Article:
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  • If passed, the Federal Government’s IR Omnibus Bill will mark the most significant employment law reform in more than a decade.  
  • The IR Omnibus Bill is best understood as a patchwork of measures aimed at improving, rather than replacing, the system put in place by the Fair Work Act.
  • The final form of the Bill remains uncertain, as one of its most contentious proposed provisions has already been withdrawn while other provisions remain the subject of heated stakeholder debate and political opposition.

In the shadows of COVID-19, the Federal Government through June to October last year, undertook a consultation process about the operation of the Fair Work Act 2009 (Cth) (‘FW Act). The outcome was the Fair Work Amendment (Supporting Australia’s Jobs and Economic Recovery) Bill 2020 (‘IR Omnibus Bill’). 

The IR Omnibus Bill is set against some of the reactive and temporary measures introduced in response to COVID-19, but is directed at addressing employer concerns that have arisen over a number of years about various aspects of the FW Act. Chief among these concerns was the stated ‘broken’ enterprise bargaining system and the uncertainty associated with casual employment.

The Federal Government has positioned the IR Omnibus Bill as assisting Australia’s recovery from COVID-19 by way of evolution, not revolution. The changes in the IR Omnibus Bill are stated to remove inefficiencies in the FW Act and achieve practical wins that benefit both employers and employees. The Government has therefore promoted it as creating certainty and flexibility for employers and employees, and jobs.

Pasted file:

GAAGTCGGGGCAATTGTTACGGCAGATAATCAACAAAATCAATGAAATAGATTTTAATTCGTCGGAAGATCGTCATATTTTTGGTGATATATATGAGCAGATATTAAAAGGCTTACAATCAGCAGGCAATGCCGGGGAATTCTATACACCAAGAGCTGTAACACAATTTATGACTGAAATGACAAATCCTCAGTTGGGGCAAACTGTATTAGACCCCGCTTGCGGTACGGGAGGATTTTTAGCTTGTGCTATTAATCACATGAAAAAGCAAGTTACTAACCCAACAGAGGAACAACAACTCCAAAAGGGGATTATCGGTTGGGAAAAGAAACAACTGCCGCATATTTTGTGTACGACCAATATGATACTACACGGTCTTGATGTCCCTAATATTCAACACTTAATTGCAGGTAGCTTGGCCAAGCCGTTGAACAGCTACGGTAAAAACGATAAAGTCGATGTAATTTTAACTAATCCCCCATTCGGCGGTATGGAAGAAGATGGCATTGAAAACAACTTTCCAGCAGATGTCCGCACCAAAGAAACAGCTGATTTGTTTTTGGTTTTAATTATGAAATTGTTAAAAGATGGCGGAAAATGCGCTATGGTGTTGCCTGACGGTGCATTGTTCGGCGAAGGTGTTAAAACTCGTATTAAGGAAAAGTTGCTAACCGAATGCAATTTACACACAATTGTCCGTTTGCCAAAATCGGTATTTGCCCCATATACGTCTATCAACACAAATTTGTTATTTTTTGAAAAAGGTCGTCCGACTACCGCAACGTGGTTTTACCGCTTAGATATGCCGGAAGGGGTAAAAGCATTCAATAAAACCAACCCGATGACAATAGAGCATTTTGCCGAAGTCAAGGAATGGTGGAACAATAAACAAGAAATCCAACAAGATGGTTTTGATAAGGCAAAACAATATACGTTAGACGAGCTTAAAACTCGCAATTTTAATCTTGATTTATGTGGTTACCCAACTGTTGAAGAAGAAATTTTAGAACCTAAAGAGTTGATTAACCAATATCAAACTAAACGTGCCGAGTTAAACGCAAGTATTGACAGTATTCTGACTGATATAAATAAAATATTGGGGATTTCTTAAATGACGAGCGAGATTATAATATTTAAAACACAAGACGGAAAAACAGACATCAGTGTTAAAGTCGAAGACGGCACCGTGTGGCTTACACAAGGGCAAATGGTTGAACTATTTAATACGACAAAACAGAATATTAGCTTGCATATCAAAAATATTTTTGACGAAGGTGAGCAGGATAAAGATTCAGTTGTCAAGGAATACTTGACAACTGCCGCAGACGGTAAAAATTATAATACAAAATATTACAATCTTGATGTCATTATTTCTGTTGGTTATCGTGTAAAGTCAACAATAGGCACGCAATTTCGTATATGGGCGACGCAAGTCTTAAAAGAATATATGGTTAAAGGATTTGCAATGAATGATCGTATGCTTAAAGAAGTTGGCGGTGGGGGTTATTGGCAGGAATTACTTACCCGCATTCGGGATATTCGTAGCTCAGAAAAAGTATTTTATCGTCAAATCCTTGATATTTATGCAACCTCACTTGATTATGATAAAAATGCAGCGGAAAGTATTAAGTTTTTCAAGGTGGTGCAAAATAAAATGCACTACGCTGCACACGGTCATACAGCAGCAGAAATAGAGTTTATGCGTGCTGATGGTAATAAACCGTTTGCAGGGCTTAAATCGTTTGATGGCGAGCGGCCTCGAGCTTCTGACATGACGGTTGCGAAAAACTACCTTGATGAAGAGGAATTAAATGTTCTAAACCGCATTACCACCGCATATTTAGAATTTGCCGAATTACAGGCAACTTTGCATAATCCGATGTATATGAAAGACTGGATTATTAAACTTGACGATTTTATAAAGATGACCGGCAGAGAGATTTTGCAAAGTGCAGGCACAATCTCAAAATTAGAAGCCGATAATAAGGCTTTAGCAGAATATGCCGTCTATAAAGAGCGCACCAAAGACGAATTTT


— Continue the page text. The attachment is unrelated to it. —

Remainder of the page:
Industrial relations reform, however, is controversial. Aside from the brief bi-partisan response to COVID-19 last year, changes are hard fought. So it is with the IR Omnibus Bill. Labor opposes the IR Omnibus Bill and has used the opportunity to set out its vision for industrial relations reform, and the final form of the legislation appears to be in the hands of the crossbenchers. The Government has already stepped away from one of the more controversial aspects of the IR Omnibus Bill, citing its willingness to listen and work constructively with the crossbench.

This article summarises the key elements of the IR Omnibus Bill as at the date of writing, focussing on the high profile issues of enterprise bargaining and casual employment.

Enterprise agreements

The IR Omnibus Bill makes a number of material changes directed at simplifying and streamlining the making and approval of enterprise agreements (‘EA’). The proposed changes reflect an attempt to address the fall in the number of new EAs being made since the introduction of the FW Act, and tap into a sentiment that effective collective bargaining is ‘broken’ but remains the best way to achieve the FW Act goals of productivity and fairness. The changes seek to address employer criticisms that the current process places excessive weight on an overly technical (and on occasions, hypothetical) application of the ‘Better Off Overall Test’ (‘BOOT’), as compared to the practical realities of what is actually required to deliver overall benefits to employees.

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